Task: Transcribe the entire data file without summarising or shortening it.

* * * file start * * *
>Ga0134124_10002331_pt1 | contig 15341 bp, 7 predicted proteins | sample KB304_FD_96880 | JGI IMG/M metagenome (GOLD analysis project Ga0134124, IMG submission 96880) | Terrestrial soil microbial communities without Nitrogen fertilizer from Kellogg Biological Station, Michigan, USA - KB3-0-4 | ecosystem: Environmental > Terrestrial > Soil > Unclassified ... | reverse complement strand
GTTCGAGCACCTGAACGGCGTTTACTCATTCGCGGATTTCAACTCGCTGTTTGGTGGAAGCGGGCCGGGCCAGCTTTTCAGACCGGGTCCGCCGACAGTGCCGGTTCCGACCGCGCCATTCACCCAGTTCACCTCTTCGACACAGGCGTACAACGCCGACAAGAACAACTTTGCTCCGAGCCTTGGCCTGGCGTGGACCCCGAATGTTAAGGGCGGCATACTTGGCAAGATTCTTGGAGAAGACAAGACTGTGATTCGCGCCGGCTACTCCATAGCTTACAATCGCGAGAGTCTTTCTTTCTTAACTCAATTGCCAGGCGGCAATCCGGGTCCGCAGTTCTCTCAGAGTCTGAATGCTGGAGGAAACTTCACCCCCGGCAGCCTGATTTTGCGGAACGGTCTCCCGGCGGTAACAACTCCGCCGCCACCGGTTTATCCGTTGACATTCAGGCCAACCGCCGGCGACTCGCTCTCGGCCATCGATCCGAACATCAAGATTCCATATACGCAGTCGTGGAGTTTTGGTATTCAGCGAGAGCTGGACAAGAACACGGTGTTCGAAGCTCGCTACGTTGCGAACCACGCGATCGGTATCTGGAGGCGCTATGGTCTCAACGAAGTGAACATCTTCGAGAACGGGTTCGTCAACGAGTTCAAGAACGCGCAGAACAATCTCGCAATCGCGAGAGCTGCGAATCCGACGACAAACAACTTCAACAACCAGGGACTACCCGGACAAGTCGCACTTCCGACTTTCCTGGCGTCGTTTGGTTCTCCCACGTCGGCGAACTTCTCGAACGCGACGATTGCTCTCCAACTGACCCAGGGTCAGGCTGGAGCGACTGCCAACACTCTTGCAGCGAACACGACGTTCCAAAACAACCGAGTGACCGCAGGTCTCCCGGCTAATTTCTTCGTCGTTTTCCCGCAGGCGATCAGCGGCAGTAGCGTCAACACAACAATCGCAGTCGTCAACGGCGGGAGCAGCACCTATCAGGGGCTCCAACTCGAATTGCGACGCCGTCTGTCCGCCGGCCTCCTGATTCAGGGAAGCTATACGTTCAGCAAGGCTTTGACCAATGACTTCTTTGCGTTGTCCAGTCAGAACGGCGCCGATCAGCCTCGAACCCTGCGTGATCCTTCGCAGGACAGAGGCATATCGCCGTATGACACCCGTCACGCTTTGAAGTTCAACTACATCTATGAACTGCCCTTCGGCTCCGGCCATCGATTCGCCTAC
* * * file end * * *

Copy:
>Ga0134124_10002331_pt1 | contig 15341 bp, 7 predicted proteins | sample KB304_FD_96880 | JGI IMG/M metagenome (GOLD analysis project Ga0134124, IMG submission 96880) | Terrestrial soil microbial communities without Nitrogen fertilizer from Kellogg Biological Station, Michigan, USA - KB3-0-4 | ecosystem: Environmental > Terrestrial > Soil > Unclassified ... | reverse complement strand
GTTCGAGCACCTGAACGGCGTTTACTCATTCGCGGATTTCAACTCGCTGTTTGGTGGAAGCGGGCCGGGCCAGCTTTTCAGACCGGGTCCGCCGACAGTGCCGGTTCCGACCGCGCCATTCACCCAGTTCACCTCTTCGACACAGGCGTACAACGCCGACAAGAACAACTTTGCTCCGAGCCTTGGCCTGGCGTGGACCCCGAATGTTAAGGGCGGCATACTTGGCAAGATTCTTGGAGAAGACAAGACTGTGATTCGCGCCGGCTACTCCATAGCTTACAATCGCGAGAGTCTTTCTTTCTTAACTCAATTGCCAGGCGGCAATCCGGGTCCGCAGTTCTCTCAGAGTCTGAATGCTGGAGGAAACTTCACCCCCGGCAGCCTGATTTTGCGGAACGGTCTCCCGGCGGTAACAACTCCGCCGCCACCGGTTTATCCGTTGACATTCAGGCCAACCGCCGGCGACTCGCTCTCGGCCATCGATCCGAACATCAAGATTCCATATACGCAGTCGTGGAGTTTTGGTATTCAGCGAGAGCTGGACAAGAACACGGTGTTCGAAGCTCGCTACGTTGCGAACCACGCGATCGGTATCTGGAGGCGCTATGGTCTCAACGAAGTGAACATCTTCGAGAACGGGTTCGTCAACGAGTTCAAGAACGCGCAGAACAATCTCGCAATCGCGAGAGCTGCGAATCCGACGACAAACAACTTCAACAACCAGGGACTACCCGGACAAGTCGCACTTCCGACTTTCCTGGCGTCGTTTGGTTCTCCCACGTCGGCGAACTTCTCGAACGCGACGATTGCTCTCCAACTGACCCAGGGTCAGGCTGGAGCGACTGCCAACACTCTTGCAGCGAACACGACGTTCCAAAACAACCGAGTGACCGCAGGTCTCCCGGCTAATTTCTTCGTCGTTTTCCCGCAGGCGATCAGCGGCAGTAGCGTCAACACAACAATCGCAGTCGTCAACGGCGGGAGCAGCACCTATCAGGGGCTCCAACTCGAATTGCGACGCCGTCTGTCCGCCGGCCTCCTGATTCAGGGAAGCTATACGTTCAGCAAGGCTTTGACCAATGACTTCTTTGCGTTGTCCAGTCAGAACGGCGCCGATCAGCCTCGAACCCTGCGTGATCCTTCGCAGGACAGAGGCATATCGCCGTATGACACCCGTCACGCTTTGAAGTTCAACTACATCTATGAACTGCCCTTCGGCTCCGGCCATCGATTCGCCTAC